Wednesday, November 9

Becoming a big sister.

To talk about my brothers I'll need to give them names.  Initials just don't work so well for me because I don't think of them that way.  I don't have knicknames for them in real life.  Both are younger than me so I can't define them like that because "older younger brother" is silly.  So, the one who is 3 years younger than me will be...  Scots because he's most like the Scottish side of my family and the youngest will be Clone because he is a dead ringer for my dad.

I was not quite 3 when Scots was born.  I don't remember that at all.  I've been told I was a bit surprised to find out that Scots was a useless baby rather than a playmate.  I have also been told that I was a good helper when I got over the disappointment.

I do remember the day Clone was born.  It was the last day of kindergarten and I took cookies to school.  Now maybe everyone took cookies because it was the last day, but in my nearly 6 year old mind, I missed taking cookies on my birthday because my birthday was the first day of school and I didn't know we were able to do that.  This somehow made the world right to me.

I was skipping home from school, I was in a pretty good mood considering my beloved kindergarten was ending.  I grew up on a major street for the subdivision, and 6 houses down from us was another major street where I was helped with a crossing guard.  I was a bit upset to see not only my crossing guard but her teenage daughter and my brother S.  I was told that my parents had gone to the hospital, the teen was there to baby sit us.

Was I upset about my parents being gone?  No.
Was I worried about another sibling?  No.

I was rather put out that I really was a big girl and I did NOT need help walking the last little bit home from school.  Of course my parents were at the hospital, I took cookies to school, naturally there was going to be a baby. 

Oh, and what's for lunch?

So out of this story you see a few things about me:
I can be fiercely independent.  I have a very hard time asking for help even though I want to help others.
I need to know where my next meal is coming from.  This is still true, I feel better knowing what the plan is for meals.  It doesn't have to be carved in stone or super firm, but I like knowing what's on the agenda.

The rest of this story blurs for me.  My brothers birth was difficult, his heart stopped beating, he breathed in mircomium, my mom had an emergency section to save his life.  At 9lbs 11.5 oz, he was a monster in an incubator, but he needed every ounce to live as his first few days were pretty rough. 

I remember my crossing guards daughters being around a lot to babysit us.  They took us to a field behind a good park to pick wildflowers for home.  I remember my dad making pretty "weird" things for dinner like sandwiches (which I was not pleased with because he just put out meat and buns and salads, I was 5 and S was 3, we weren't really capable of build your own sandwich so I thought this was bizarre in a "Mom wouldn't do that" kind of way).  Dad is great in the kitchen, I think those meals were just about trying to balance work and home and the hospital so that's what we got in a pinch.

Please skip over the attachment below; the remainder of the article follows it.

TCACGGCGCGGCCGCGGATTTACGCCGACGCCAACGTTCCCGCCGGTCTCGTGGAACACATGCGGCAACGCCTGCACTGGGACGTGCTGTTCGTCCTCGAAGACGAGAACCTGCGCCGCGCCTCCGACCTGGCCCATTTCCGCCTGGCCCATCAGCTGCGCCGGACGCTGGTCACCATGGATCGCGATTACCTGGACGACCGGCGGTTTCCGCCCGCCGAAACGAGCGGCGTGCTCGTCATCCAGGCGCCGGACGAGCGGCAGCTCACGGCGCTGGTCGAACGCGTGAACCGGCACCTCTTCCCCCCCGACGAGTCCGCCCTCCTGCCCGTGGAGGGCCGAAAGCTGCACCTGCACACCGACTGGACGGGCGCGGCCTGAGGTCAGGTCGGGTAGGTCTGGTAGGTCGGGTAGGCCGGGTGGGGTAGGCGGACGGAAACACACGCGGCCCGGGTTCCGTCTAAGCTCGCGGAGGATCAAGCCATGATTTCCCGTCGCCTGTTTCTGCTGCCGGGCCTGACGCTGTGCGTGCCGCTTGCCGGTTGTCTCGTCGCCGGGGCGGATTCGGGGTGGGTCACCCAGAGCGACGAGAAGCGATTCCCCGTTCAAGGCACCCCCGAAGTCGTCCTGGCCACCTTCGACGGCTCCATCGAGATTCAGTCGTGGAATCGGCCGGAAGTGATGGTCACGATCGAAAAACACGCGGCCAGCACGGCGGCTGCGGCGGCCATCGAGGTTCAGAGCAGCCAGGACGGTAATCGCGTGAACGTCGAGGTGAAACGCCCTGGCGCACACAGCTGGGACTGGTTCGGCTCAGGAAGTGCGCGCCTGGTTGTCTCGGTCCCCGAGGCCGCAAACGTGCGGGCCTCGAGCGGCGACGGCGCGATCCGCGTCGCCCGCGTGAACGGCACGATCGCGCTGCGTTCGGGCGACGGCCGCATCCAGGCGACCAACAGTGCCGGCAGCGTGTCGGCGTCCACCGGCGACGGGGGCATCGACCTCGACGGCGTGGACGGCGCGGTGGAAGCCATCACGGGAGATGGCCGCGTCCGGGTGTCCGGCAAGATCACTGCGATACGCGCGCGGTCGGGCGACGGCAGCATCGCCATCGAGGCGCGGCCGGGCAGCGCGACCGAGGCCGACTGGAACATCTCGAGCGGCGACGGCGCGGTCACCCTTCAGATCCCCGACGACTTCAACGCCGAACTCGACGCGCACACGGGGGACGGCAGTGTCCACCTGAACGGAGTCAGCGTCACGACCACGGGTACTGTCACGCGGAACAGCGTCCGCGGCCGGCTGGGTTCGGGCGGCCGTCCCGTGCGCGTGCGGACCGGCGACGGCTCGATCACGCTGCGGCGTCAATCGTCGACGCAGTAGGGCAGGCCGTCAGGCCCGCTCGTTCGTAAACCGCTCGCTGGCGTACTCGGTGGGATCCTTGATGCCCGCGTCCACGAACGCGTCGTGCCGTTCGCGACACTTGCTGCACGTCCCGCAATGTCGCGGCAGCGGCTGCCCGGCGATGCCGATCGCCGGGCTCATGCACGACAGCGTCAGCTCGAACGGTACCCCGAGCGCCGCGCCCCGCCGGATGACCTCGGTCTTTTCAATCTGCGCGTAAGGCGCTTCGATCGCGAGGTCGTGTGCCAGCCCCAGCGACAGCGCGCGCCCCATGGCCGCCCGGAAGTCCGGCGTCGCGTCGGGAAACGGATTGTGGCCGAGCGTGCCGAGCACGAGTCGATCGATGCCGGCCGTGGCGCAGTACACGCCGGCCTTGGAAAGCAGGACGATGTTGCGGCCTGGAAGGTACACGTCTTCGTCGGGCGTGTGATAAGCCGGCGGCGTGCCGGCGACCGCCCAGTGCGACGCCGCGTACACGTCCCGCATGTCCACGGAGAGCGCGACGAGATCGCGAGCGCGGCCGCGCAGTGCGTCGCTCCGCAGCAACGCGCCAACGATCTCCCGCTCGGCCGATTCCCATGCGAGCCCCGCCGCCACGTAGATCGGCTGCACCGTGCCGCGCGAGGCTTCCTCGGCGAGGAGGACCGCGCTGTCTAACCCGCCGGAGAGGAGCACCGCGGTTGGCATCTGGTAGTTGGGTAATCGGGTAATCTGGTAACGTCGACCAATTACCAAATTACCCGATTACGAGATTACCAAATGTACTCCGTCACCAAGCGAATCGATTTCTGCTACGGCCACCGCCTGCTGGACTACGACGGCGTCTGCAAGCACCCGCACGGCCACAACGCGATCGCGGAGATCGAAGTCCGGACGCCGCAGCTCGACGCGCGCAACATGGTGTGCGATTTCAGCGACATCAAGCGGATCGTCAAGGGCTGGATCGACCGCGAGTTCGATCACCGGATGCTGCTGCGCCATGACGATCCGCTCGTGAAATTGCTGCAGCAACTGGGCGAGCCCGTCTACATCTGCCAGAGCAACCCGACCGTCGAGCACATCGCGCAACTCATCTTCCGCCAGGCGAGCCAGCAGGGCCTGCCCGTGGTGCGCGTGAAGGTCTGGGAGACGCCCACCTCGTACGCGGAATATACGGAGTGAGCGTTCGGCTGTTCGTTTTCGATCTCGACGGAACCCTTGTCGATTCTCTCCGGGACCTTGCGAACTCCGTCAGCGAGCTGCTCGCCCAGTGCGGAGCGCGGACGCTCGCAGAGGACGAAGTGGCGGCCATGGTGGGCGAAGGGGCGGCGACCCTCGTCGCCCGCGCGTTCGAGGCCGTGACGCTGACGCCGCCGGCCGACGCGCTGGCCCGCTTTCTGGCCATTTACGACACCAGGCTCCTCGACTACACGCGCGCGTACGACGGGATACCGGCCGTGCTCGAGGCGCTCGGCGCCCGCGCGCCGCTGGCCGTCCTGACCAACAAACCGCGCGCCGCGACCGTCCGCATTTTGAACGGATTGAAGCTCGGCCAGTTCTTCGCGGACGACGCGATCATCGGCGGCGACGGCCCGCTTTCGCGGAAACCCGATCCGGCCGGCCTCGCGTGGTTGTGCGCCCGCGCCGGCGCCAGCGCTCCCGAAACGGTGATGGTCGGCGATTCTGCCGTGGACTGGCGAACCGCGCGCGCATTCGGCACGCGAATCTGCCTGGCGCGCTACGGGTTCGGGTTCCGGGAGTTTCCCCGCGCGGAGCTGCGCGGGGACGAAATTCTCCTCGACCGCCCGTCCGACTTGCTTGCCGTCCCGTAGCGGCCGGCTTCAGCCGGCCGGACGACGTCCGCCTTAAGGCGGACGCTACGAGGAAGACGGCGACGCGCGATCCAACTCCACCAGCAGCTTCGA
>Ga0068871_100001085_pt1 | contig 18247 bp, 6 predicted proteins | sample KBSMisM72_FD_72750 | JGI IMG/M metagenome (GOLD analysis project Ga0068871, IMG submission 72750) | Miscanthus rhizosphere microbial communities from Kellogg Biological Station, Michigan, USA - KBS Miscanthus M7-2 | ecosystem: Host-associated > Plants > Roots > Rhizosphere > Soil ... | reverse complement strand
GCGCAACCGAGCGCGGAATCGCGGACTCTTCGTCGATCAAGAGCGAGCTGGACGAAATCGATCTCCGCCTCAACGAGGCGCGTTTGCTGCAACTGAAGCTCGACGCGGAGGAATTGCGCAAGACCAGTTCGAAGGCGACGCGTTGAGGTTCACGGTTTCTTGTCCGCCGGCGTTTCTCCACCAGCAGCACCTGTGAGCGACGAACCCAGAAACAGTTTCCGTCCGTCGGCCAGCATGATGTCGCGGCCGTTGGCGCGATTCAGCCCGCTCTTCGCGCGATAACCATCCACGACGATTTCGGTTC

As Clone got older, he had lung damage from the mircomium and a rediculous amount of food sensitivity and allergies.  His asthma put him in the hospital on a few occasions, introducing table food resulted in eczema all over his little body (and free pictures from Blacks because they thought the camera made his face red).  My parents found 4 foods he could eat and worked from there.  As he got older, he could tollerate more, now the only things he can't eat are peanuts and tree nuts and he really hates peas. 

My job as his sister was usually to keep an eye on him.  Like if we went tobogganing, if Clone came along we couldn't go far and it was my job to listen to his breathing and bring him home if it changed.  I don't remember ever feeling resentful of it, my parents probably played into my love of helping people and solving problems, but it did mean that the 6 year age gap was pretty noticable.  We didn't really relate as siblings/peers until he was in his 20's.


  1. The Hubs and I are both only children, so this is very interesting to me. I do think that parents tend to assume they know what problems their kids will have -- jealousy of the new baby, etc., and forget that children have personalities and may be irked by something else (like your issues with the babysitting and sandwiches for dinner).

    We have a 4 and 5 year gap between Youngest and the other two. It was sort of planned that way, but it creates some challenges and it means Youngest isn't as close with his brothers as they are with each other. I think it might change when they're not all stuck in the same house together. My BFF had a sister 5 years younger and it took them until their college (and postgrad) years to really build their relationship.

  2. Age difference certainly becomes less of an issue over time. Even 4 years is only probably noticable because there is an older sibling to hang out with. There are 4 years between Mr. Lina and his brother, I get the impression they played together a lot when they were kids. Now it's nothing at all.


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